A sunburn is a type of burn on the skin that occurs after being exposed to UV rays from sunlight or sunlamps for too long. They are very common and usually heal within a few days. More severe burns may take a few weeks to resolve. Repeated sunburns can cause immediate problems such as vision changes and heat-related illness. There are also numerous potential long-term complications, including skin cancer, cataracts, cold sores, brown spots, and premature wrinkling. Any part of the body that is exposed to the sun is susceptible to burning.
As with any skin burn, there are varying degrees of severity in sunburns. The least damaging leave the skin red and warm and are only mildly uncomfortable. For more severe burns, it can be difficult to control the pain even with medication. The worst cases may experience damaged nerve endings and the patient may have to visit their doctor. Several factors dictate how severe a burn will become – time of day, proximity to reflective surfaces, time of year, the day’s UV index, and many more. Also, people who are fair skinned tend to burn more easily.
Sunburns are easily recognizable. In addition to skin that has turned red and warm, a person may experience various symptoms depending on the severity:
Sunburn occurs as a result of prolonged exposure to the sun. Our skin contains cells which produce melanin, a pigment which helps to protect the skin from sun damage. Those with darker skin tend to produce more melanin than those with light skin, and will, therefore, develop a deep tan after exposure to the sun. For those with light skin, less melanin means skin is more susceptible to burning.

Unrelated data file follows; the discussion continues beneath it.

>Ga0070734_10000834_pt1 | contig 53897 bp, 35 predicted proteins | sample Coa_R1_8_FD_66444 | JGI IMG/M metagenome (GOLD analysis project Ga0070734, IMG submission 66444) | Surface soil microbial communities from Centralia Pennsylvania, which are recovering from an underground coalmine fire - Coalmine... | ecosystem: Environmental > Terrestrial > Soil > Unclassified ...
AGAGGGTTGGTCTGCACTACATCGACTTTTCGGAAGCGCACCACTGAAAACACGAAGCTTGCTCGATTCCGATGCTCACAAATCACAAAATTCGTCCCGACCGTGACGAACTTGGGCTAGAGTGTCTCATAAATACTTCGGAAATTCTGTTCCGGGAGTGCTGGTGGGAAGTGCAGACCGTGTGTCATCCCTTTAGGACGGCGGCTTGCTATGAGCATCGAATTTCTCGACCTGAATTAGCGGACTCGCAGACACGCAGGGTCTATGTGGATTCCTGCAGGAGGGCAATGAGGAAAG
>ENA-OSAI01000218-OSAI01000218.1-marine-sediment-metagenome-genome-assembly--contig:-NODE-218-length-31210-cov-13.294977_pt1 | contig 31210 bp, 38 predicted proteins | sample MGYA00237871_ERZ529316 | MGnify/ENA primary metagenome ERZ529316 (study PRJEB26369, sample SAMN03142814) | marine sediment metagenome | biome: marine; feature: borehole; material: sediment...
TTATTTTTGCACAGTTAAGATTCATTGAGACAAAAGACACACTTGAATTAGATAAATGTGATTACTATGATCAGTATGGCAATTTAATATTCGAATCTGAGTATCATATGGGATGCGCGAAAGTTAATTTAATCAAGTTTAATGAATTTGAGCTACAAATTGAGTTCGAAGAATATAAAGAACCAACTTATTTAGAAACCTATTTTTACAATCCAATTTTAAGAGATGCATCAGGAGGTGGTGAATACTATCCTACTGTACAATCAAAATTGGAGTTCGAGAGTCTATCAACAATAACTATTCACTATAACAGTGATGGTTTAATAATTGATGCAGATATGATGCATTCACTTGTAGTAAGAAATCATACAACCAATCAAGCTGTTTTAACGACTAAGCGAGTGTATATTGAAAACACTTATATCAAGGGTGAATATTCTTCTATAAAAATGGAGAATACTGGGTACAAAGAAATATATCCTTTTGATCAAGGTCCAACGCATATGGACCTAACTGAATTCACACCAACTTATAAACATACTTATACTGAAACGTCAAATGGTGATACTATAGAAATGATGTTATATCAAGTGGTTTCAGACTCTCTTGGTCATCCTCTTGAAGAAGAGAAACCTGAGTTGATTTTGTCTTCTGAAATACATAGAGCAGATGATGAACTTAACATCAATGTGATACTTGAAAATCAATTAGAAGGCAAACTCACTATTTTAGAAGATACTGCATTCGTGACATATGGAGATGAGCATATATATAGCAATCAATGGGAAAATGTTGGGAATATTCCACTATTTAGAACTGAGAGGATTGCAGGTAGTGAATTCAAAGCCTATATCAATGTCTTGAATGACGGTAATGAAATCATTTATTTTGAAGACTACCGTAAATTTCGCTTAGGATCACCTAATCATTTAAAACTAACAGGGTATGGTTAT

Sunburn occurs when UV rays from the sun damage the DNA in the body’s cells. The body then tries to heal the skin by redirecting blood to the damaged cells. This leaves the skin flushed – which explains the bright red appearance – inflamed and, in the worst cases, blistered.
While wearing sunscreen and minimizing sun exposure can usually prevent them, most sunburns are easily treated at home. Cool showers and ice packs can help alleviate some of the discomfort. Additionally, there are several lotions and moisturizers on the market specifically formulated to treat sunburns, most of which contain aloe vera or topical steroids. Increased fluid intake will help minimize the risk of dehydration that comes with
The only way to prevent sunburn is to protect the skin from the sun’s rays. This could be done by:
A sunscreen should be SPF 30 or higher, water resistant, and offer broad-spectrum protection. This means that it protects against both UVA and UVB rays, and can help to prevent sunburn in the short term, and skin cancer and other complications of long-term sun exposure.
Sunscreen should be applied 15 minutes before going outdoors and reapplied every two hours, or after swimming or sweating a lot, even if it is waterproof. Around one ounce of sunscreen, which is enough to fill a shot glass, is usually the necessary amount for covering exposed areas of the body when wearing, for example, shorts and a t-shirt. This will vary depending on your body size.
It’s important to note that sunscreens can become ineffective with time, so be sure to check the expiry date of a sunscreen before applying it. FDA-approved sunscreens must maintain their potency for three years, but check the expiration date anyway if you haven’t used it for a while. Changes in consistency, color or scent are all signs that a sunscreen has expired and shouldn’t be used.